That's true, Facebook is a growth stock and investors have, historically, placed a premium valuation on these stocks. At the end, those with high historical growth and continued high growth have, historically, given worse returns than the S&P 500.
    Of course my assumptions of future marketer demands are simply assumptions, and time will prove them right or wrong.
    And if Facebook is like Google around 2000, then this is the best buying opportunity you will ever get. I do not think that is the case, and I do not think this company will go bankrupt, just that it will not grow as much as expected, but that's why there are markets, buyers and sellers, everyone has a different opinion. Thanks for laying out your response logically.
    Mar 26 06:01 PM | Likes Like |Link to Comment
  • Facebook's Share Valuation: What Is The Market Expecting? [View article]
    Those are great purchases Nicholas! But I disagree that valuation metrics are exclusive to 3M or "mature" businesses. There is ample evidence suggesting investors overpay for growth. LaPorta (1996) and Forsythe (2007) showed that stocks with the highest long-term earnings growth forecasts delivered lower returns. Cusatis and Woolridge (2008) took a sample from 1984 to 2006 and found out that analysts and investors expected "growth" stocks to return 17% per annum, but results showed that actual delivered growth was a meager 7%.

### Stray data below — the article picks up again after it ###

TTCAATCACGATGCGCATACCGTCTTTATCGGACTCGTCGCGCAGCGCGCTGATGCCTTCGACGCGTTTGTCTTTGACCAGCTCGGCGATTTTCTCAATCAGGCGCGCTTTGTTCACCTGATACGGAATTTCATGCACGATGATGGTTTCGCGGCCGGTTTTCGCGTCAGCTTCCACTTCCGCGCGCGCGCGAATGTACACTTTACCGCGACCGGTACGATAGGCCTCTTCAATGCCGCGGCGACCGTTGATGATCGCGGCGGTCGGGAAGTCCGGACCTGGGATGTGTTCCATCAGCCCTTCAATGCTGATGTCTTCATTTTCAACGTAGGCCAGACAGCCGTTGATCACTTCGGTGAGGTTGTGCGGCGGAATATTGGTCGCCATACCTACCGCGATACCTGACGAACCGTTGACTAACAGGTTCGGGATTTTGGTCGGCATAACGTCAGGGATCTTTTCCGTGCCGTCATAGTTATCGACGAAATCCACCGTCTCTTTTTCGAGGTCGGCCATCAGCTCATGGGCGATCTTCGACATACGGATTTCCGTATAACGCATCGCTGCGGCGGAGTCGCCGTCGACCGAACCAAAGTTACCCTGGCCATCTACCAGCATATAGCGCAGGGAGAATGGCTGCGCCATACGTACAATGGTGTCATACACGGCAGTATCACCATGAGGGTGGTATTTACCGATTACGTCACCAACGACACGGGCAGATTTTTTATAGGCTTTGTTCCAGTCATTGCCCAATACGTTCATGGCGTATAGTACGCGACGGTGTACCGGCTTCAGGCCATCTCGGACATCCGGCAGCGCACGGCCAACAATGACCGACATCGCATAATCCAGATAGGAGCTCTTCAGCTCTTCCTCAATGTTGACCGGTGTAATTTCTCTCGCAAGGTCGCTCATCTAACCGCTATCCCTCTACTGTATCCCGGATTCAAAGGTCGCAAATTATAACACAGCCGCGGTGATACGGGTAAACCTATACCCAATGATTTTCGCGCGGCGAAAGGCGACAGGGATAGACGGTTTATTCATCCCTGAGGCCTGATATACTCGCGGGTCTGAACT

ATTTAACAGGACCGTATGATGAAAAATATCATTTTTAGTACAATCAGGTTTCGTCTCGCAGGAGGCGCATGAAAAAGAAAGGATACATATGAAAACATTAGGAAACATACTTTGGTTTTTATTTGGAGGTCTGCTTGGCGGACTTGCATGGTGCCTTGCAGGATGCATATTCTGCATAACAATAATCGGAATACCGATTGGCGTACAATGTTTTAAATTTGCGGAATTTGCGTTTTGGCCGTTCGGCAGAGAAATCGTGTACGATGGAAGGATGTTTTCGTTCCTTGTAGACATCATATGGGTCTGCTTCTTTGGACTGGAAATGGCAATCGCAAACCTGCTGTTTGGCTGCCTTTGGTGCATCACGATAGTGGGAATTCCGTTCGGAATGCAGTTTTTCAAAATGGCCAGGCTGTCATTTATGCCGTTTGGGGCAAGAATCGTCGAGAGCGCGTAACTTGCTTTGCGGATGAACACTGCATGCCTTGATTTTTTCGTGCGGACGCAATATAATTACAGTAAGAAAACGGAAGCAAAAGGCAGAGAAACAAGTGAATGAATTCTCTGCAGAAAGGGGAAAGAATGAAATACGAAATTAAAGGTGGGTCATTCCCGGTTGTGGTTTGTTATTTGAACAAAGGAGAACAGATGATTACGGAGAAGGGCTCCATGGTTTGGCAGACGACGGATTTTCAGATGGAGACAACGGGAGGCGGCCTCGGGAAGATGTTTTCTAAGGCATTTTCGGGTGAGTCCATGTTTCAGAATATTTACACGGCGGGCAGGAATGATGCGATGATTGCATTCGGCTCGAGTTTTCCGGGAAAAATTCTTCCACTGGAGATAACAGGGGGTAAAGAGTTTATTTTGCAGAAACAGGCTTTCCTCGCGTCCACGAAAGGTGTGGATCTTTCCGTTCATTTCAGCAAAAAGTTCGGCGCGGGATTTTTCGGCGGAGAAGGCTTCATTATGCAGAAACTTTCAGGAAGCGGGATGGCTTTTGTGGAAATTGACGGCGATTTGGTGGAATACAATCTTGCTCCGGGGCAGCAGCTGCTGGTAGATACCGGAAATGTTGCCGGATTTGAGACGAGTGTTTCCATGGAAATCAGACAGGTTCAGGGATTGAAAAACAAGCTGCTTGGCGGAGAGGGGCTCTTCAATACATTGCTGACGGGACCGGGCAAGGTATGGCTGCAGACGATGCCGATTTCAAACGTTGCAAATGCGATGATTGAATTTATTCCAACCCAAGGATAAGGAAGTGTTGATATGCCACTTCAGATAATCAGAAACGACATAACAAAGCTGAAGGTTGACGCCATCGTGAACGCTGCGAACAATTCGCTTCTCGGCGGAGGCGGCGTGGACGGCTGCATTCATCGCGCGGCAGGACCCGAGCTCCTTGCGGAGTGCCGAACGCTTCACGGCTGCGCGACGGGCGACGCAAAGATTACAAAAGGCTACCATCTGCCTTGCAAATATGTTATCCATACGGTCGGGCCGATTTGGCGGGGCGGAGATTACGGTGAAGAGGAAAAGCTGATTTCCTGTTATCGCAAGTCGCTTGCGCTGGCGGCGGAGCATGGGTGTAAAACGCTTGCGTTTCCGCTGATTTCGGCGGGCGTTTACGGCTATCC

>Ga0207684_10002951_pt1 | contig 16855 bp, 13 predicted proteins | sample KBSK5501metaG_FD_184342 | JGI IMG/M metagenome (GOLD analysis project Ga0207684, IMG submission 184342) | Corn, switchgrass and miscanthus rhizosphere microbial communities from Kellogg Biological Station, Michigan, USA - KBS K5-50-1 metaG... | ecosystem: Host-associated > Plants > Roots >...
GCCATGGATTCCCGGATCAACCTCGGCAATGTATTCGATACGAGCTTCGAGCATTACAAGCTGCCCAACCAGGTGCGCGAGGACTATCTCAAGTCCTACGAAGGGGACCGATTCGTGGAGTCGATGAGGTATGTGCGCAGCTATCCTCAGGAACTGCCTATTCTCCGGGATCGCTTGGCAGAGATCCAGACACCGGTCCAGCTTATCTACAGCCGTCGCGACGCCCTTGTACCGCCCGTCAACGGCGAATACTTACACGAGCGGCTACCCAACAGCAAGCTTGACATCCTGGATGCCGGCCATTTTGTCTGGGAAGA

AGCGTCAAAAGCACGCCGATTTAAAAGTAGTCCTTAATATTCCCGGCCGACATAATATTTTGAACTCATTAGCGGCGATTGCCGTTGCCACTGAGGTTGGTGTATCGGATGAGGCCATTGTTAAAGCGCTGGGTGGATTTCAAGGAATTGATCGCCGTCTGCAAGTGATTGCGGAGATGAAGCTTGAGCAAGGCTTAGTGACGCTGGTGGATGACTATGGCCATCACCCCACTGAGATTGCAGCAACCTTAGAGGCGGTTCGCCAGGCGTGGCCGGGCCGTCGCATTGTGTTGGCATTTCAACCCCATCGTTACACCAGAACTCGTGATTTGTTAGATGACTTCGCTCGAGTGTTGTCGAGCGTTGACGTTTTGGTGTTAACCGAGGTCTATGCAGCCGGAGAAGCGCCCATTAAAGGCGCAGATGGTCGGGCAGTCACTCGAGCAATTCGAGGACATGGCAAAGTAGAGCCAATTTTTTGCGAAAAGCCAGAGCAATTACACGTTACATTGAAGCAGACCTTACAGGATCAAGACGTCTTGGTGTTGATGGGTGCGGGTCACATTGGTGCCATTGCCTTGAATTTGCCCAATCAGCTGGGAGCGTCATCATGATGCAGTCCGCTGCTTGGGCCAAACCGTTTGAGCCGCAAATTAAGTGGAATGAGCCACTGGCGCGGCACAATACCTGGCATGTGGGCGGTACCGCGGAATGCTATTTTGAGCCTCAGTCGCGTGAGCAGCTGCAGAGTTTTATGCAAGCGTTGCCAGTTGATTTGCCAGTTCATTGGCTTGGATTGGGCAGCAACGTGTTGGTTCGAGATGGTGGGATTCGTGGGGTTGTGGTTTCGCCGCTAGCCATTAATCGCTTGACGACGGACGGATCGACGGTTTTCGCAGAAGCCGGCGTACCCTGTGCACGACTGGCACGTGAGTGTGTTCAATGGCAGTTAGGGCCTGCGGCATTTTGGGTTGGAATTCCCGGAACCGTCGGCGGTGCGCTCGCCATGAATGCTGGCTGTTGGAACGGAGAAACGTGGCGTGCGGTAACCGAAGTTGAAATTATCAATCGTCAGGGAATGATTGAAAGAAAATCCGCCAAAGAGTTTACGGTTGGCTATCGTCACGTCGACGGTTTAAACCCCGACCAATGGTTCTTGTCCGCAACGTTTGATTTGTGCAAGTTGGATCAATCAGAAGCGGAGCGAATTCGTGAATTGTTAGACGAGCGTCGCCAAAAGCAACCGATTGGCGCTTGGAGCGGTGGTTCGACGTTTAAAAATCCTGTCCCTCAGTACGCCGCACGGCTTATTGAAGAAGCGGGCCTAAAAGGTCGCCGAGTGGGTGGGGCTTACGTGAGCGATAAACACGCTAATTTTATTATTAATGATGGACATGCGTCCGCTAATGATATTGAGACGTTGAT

Take miners, as Greenwald did in his great book "Value Investing", where the market expected these stocks to have 27% earnings growth for 2 years and 15% long-term growth, or around 20% for 10 years. At the time this book was written (2009), the mining industry was trading at around 60x earnings. That didn't end very well.
    Right now,the only industries trading at above 4 times price/sales ratio (more than 4 years of earnings= "growth"?), according to data from Prof. Damodaran (http://bit.ly/w4jRpw~adamodar/New_Home_Pag... , with data from Bloomberg, are:
    Biotech (10.27), Computer Software (4.43), Information Services (4.14), R.E.I.T. (5.03), Real Estate, Development (6.04), General/Diversified Real Estate (10.32). Facebook is trading at 22.61 times sales. If that doesn't sound like investors are overpaying for growth, I don't know what does.
    Mar 26 04:50 PM | Likes Like |Link to Comment